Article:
Mailstore Home: One more free tool is Mailstore Home. Like Upsafe, Mailstore is Windows-only. The Things I like about Mailstore is it has business and repair-provider bigger brothers, so if you need a backup solution that goes past backing up individual Gmail accounts, this could work nicely to suit your needs. It also can backup Exchange, Office 365, along with other IMAP-based email servers.
MailArchiver X: Next, we visit MailArchiver X, a $34.95 OS X-based solution. Even if this solution isn’t free, it’s got a couple of interesting things opting for it. First, it doesn’t just archive Gmail data, in addition, it archives local email clients too.
Somewhere on the backup disk, I actually have a pile of old Eudora email archives, and also this could read them in and back them up. Naturally, generally if i haven’t needed those messages since 2002, it’s not likely I’ll need them soon. But, hey, you can.
More to the stage, MailArchiver X can store your email in a number of formats, including PDF and in a FileMaker database. Both of these alternatives are huge for things like discovery proceedings.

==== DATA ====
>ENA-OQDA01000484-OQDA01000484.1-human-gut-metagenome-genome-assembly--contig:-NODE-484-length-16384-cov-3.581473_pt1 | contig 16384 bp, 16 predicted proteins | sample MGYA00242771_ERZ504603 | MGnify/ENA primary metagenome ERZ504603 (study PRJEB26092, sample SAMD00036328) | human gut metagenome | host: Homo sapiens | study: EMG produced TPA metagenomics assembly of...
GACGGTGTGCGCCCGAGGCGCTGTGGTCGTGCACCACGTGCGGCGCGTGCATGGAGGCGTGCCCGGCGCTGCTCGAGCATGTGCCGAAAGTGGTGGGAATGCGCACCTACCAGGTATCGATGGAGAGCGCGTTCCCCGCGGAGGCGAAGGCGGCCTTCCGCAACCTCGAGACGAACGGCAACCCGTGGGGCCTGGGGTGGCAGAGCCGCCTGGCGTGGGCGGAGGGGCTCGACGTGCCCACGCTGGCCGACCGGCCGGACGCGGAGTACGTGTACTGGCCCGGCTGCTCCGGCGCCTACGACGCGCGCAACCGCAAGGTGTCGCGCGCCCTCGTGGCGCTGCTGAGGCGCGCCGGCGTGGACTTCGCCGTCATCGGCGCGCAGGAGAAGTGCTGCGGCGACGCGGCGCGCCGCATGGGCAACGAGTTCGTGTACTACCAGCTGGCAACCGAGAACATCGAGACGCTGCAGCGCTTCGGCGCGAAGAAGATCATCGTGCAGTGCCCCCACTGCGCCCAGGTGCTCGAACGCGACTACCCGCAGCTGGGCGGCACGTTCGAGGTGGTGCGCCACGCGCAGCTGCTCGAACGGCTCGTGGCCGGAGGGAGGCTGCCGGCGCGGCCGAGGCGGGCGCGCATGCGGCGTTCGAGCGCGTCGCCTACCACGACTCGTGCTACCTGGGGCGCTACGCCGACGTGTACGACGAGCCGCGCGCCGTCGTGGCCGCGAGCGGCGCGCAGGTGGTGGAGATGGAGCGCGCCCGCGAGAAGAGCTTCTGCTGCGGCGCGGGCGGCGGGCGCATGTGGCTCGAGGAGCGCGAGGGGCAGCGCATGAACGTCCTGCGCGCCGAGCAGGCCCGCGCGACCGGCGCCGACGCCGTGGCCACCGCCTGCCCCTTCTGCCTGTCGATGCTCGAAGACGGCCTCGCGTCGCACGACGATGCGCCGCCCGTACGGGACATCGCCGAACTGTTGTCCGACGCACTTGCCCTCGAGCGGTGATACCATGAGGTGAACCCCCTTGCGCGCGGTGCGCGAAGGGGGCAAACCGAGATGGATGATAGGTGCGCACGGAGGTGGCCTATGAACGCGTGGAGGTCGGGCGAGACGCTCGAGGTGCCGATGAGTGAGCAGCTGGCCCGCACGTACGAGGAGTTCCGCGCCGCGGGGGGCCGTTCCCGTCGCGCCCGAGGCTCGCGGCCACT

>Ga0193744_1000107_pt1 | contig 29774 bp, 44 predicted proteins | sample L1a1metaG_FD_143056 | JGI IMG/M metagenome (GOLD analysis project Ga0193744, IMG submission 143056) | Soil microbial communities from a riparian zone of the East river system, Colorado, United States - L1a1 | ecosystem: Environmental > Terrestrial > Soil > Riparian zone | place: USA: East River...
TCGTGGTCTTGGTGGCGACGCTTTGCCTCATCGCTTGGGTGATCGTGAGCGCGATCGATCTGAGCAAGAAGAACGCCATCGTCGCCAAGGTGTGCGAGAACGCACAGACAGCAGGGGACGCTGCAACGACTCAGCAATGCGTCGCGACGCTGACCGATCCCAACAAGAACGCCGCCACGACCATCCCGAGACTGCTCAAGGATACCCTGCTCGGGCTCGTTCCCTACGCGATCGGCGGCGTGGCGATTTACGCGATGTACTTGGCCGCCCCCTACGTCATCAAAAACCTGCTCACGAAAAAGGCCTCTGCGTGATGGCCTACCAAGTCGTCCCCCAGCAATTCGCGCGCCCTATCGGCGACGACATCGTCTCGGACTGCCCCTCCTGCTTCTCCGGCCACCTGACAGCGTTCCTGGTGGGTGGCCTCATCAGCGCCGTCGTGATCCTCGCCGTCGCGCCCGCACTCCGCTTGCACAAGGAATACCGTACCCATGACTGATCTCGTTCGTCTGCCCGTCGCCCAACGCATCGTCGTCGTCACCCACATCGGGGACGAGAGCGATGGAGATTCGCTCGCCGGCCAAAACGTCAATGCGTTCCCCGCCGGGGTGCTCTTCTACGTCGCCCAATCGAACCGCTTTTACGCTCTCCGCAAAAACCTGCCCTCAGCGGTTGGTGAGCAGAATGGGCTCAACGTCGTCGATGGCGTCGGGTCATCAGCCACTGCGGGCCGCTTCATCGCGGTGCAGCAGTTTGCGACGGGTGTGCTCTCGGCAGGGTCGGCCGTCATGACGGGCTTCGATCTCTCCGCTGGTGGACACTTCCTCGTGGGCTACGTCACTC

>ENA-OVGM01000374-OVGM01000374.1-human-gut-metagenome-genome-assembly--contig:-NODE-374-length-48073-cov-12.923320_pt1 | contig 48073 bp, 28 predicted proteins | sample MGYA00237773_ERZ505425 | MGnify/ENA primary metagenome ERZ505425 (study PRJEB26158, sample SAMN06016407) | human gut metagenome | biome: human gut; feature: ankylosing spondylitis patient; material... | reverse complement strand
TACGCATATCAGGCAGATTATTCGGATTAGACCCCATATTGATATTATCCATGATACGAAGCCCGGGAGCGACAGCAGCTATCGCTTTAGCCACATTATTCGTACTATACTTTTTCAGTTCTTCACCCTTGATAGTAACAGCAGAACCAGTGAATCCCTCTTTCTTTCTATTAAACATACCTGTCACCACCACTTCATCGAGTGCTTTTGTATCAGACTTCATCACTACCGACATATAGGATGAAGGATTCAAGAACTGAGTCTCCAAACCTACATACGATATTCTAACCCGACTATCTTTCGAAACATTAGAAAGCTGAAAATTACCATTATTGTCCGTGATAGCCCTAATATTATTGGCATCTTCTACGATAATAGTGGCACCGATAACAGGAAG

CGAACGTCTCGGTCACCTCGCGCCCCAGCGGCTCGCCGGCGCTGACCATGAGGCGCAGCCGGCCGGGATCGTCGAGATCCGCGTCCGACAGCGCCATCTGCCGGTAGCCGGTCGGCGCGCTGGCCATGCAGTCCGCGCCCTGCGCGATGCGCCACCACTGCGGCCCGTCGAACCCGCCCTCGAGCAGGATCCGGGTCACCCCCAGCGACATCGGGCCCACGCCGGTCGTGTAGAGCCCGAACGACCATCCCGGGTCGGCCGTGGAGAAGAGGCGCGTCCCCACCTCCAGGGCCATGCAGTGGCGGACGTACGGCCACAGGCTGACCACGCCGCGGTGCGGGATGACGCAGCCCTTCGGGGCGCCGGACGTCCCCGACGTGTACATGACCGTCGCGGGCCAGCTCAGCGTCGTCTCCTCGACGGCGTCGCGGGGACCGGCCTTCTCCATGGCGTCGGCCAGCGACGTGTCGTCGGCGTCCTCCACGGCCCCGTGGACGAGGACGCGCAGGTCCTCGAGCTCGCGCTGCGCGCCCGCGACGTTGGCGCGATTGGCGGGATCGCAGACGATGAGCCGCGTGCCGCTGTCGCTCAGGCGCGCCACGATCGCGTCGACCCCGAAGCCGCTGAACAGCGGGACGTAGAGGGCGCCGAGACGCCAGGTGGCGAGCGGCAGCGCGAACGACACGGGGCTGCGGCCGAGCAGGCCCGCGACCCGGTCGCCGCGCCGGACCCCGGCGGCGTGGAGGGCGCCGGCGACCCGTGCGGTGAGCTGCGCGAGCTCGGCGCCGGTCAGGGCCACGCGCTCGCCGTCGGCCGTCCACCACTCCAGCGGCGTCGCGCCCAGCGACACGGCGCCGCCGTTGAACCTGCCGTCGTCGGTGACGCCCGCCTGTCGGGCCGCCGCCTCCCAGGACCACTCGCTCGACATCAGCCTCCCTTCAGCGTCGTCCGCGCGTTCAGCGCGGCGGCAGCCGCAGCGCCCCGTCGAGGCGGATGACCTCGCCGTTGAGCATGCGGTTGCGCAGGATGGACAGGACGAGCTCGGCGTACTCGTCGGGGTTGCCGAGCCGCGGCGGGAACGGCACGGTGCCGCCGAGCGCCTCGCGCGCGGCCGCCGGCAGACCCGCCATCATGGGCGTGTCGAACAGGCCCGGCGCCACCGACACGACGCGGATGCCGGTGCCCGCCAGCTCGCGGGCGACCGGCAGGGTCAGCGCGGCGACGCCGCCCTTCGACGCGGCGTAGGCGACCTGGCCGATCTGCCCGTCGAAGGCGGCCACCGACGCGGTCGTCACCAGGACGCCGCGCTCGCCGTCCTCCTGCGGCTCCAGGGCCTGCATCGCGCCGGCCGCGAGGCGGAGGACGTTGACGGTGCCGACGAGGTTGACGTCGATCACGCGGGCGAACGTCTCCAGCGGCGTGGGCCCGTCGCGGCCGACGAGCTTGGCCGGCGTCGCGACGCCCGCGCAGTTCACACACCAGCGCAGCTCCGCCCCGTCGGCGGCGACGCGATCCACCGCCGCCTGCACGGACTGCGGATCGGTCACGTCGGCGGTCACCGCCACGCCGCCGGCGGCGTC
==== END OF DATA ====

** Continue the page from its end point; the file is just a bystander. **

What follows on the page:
If you need in order to do really comprehensive email analysis, then deliver email to clients or possibly a court, developing a FileMaker database of your own messages can be quite a win. It’s been updated to get Sierra-compatible. Just make sure you get version 4. or greater.
Backupify: Finally just for this category, I’m mentioning Backupify, although it doesn’t really fit our topic. That’s because several of you might have suggested it. Back into the day, Backupify offered a free service backing up online services ranging from Gmail to (apparently) Facebook. It has since changed its model and contains moved decidedly up-market to the G Suite and Salesforce world with out longer provides a Gmail solution.
Our final group of solution are one-time backup snapshots. Instead of generating regular, incremental, updated backups, these approaches are excellent if you would like to get the mail from Gmail, either to go to a different platform or to get a snapshot with time of what you had with your account.
Google Takeout: The most basic of your backup snapshot offerings is definitely the one given by Google: Google Takeout. Out of your Google settings, you may export almost all of your Google data, across your entire Google applications. Google Takeout dumps your data either into your Google Drive or lets you download a pile of ZIP files. It’s easy, comprehensive, and free.